Center devotes resources to helping trace family trees


March 29, 2000|By Pat Brodowski | Pat Brodowski,SPECIAL TO THE SUN

YOUR QUEST INTO your ancestry might begin with an old family photograph, or a family legend, or curiosity about your family tree.

A vast resource to aid your search for relatives is the Family History Center, at Church of Jesus Christ of Latter-day Saints, 4117 Lower Beckleysville Road, Hampstead.

The Family History Center is a library of millions of names from around the world, and particularly Europe. It's stored on CDs, microfilm, microfiche, and in books and other records. A staff of knowledgeable volunteers enjoys explaining how to use a computer to sift through records from the past millennium to find your family.

You can discover how to use these resources at the Family History Fair from 10 a.m. to 3 p.m. April 8 at the center. Workshops will be held to introduce using the center's computers, using local history records, organizing family history information, and using the church's family search Internet Web site.

Members of Carroll County Historical Society, Carroll County Genealogy Association and Carroll County Daughters of the American Revolution will participate and answer questions. The event is free, and the public is welcome.

"We don't charge for use of our services, and we don't advertise. So this resource goes underused," said Richard Tait, bishop for the Hampstead Ward of the church.

By developing the Family History Fair, center officials hope to encourage the public to use it. John Graves is center director.

The center is open from 9 a.m. to noon Monday through Saturday (except at 9: 15 a.m. Fridays), from 7 p.m. to 9 p.m. Tuesday through Friday and 6 p.m. to 8 p.m. Sunday.

From 9 a.m. to 10 a.m. Sunday, the center is usually busy with church members. Services are free. Copying services are at cost, such as a nickel for photocopies and a dime for a disk to download information.

The resources in Hampstead Family History Center are enormous. Indexes contain several million deceased people showing birth, christening, or marriage information. Genealogies submitted to the church list several million people (living relatives are not named to protect their privacy).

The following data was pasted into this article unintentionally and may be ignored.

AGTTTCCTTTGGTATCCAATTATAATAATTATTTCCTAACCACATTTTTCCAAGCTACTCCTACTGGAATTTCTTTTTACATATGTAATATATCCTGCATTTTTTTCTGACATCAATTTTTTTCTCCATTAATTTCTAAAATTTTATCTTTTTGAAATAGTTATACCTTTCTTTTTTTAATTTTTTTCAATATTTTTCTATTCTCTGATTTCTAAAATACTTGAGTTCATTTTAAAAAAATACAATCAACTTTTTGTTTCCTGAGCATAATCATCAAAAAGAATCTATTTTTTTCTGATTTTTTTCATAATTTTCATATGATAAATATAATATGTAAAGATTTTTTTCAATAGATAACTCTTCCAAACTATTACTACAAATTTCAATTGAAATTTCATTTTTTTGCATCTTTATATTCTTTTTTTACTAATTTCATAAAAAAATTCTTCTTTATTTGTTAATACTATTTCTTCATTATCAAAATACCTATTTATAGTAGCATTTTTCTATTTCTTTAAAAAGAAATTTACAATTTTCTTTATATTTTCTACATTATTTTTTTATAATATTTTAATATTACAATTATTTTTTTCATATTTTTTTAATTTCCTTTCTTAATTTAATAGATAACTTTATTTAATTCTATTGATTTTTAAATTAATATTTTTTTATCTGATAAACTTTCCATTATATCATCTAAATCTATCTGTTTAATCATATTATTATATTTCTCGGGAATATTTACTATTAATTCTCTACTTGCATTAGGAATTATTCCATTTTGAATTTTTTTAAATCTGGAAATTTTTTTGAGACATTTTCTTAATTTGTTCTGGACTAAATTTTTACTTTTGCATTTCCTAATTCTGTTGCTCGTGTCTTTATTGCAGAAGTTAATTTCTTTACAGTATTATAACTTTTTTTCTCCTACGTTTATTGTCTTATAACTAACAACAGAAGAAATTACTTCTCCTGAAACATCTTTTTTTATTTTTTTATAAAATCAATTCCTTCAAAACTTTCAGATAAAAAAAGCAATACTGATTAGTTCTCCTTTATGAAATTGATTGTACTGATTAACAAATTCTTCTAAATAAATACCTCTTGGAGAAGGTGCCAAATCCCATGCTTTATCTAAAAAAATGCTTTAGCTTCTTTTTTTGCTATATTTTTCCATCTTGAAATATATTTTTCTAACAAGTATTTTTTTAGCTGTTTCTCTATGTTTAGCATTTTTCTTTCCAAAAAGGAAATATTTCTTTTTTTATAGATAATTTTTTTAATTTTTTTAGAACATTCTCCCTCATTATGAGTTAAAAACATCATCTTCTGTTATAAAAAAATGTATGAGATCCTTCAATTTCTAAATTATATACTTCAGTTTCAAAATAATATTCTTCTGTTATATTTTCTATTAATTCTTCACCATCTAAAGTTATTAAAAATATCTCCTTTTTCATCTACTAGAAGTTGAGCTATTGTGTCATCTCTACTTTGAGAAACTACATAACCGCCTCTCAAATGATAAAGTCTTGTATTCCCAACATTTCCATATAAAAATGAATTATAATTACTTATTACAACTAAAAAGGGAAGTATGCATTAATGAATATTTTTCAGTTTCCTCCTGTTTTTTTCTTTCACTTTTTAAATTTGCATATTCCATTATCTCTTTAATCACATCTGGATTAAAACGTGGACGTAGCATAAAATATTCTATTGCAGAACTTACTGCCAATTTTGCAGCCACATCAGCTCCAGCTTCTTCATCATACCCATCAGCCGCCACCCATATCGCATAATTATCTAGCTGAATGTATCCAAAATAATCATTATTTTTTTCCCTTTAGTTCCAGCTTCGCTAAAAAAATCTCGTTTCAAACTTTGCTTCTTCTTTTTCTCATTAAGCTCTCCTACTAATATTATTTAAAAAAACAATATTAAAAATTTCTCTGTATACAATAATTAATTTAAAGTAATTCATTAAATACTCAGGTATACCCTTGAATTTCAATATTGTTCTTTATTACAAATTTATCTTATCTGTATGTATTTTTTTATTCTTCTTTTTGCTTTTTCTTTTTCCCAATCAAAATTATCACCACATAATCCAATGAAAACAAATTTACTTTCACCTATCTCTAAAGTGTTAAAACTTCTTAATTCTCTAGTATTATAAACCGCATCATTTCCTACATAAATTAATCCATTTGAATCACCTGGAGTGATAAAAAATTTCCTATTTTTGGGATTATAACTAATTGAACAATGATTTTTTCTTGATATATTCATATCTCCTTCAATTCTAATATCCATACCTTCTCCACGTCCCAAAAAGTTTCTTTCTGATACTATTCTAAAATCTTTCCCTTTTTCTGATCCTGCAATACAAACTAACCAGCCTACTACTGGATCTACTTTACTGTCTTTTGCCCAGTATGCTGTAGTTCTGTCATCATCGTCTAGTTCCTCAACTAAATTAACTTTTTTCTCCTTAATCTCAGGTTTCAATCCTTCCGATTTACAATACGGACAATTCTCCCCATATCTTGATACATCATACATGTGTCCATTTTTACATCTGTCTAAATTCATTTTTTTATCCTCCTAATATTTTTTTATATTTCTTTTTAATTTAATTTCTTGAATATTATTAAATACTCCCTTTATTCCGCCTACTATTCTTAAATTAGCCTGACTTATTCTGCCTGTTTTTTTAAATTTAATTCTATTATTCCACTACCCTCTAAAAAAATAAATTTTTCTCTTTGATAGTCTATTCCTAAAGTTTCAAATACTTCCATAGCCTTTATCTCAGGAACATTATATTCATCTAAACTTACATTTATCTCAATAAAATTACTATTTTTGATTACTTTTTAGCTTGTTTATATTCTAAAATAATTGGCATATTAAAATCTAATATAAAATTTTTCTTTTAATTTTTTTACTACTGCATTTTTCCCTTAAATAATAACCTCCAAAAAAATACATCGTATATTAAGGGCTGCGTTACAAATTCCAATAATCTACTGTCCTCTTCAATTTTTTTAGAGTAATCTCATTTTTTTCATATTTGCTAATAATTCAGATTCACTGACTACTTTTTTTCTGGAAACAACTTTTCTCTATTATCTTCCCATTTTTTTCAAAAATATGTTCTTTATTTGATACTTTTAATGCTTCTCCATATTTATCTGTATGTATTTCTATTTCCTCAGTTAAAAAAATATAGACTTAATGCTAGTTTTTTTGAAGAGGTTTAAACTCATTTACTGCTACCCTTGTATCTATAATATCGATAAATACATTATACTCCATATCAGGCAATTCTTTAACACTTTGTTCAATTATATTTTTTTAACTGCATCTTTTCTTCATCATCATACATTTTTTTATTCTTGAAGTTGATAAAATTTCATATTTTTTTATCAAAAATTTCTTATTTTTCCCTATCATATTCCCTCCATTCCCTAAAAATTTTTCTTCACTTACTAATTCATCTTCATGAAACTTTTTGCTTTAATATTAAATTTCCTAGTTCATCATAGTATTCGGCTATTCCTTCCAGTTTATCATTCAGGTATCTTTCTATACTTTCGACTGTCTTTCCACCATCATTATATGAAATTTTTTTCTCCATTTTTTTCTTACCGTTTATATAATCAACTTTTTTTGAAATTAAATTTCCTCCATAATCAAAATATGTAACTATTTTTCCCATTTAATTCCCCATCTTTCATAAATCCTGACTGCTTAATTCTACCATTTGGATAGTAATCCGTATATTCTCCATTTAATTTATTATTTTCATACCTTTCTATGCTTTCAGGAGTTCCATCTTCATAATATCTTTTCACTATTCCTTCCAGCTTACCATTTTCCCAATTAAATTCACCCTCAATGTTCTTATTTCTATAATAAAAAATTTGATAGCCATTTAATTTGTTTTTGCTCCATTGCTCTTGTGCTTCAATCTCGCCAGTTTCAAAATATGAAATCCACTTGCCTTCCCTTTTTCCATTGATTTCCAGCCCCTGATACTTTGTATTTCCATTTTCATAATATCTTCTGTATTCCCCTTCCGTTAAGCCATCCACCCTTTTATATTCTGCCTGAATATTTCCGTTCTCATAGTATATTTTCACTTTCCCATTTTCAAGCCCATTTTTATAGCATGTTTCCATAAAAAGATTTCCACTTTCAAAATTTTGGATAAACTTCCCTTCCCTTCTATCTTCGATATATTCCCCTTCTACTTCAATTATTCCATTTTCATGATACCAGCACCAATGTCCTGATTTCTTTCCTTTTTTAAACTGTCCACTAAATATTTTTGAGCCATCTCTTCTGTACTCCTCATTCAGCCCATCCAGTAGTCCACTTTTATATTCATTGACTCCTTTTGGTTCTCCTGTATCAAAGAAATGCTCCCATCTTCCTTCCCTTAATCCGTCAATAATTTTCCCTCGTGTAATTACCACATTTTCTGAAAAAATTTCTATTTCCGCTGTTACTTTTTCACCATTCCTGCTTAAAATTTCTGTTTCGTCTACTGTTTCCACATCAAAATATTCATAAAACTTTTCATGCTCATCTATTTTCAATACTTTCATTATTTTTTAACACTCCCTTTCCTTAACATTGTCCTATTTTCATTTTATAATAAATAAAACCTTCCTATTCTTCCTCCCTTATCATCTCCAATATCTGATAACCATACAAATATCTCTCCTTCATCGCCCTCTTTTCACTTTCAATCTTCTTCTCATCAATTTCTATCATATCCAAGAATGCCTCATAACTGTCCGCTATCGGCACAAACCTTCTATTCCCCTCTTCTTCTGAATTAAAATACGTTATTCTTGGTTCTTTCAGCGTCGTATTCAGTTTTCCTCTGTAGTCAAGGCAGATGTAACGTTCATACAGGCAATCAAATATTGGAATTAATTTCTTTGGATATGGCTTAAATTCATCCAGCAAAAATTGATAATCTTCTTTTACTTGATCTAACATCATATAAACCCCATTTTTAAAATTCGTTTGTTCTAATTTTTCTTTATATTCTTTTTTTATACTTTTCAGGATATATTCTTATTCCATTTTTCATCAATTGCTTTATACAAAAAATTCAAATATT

A Social Security index, military index, and an index to census records dating back 200, and in some cases, 300 years are available.

The Hampstead center is a branch library of the Family History Library in Salt Lake City, which houses the world's most extensive collection of European and U.S. genealogical information, with almost 2 million rolls of microfilm and half-million microfiche.

Records can be borrowed from Utah for about $3.

"Any record after 100 years is in the public domain," John William Bankert III said one evening at the center.

He'll most likely suggest searching the International Genealogical Index first, which organizes family names by 21 localities, including countries, U.S. states, and major geographical areas.

Finding your place in the index is like finding a book on a very long shelf.

Prompted by the computer, Bankert whisked disks in and out of the computer like a short-order cook.

He and his wife, Bernardine, were happy to demonstrate how to retrieve names, dates and, in some cases, addresses of family members. You can begin with a name and country of origin. A birth date narrows the field. Other tactics are to start with a maiden name or descendants. The center offers recordkeeping assistance.

The Bankerts love the searchand linking one family member to the next.

They recently volunteered to join 40 genealogies into one unified tree. It took three years.

"We're kind of nuts about this thing. It's a hobby for us," Mrs. Bankert said.

She has uncovered her Ogle family history back to 1055 and the time of Charlemagne. It meant learning to decipher antique forms of logging heredity. During the search, she picked up traces of an ancient family feud over sheep.

Knowing their ancestry is a fundamental tenet of their Mormon faith for the Bankerts and members of the church.

"Everyone here finds family history research meaningful and rewarding," states the published guidelines at the center. "Enjoy yourself and don't hesitate to ask for help or share your experiences."

For days other than the Family History Fair, call before dropping by.

Information: 410-239-2461.

Pat Brodowski's North neighborhood column appears each Wednesday in the Carroll County edition of The Sun.

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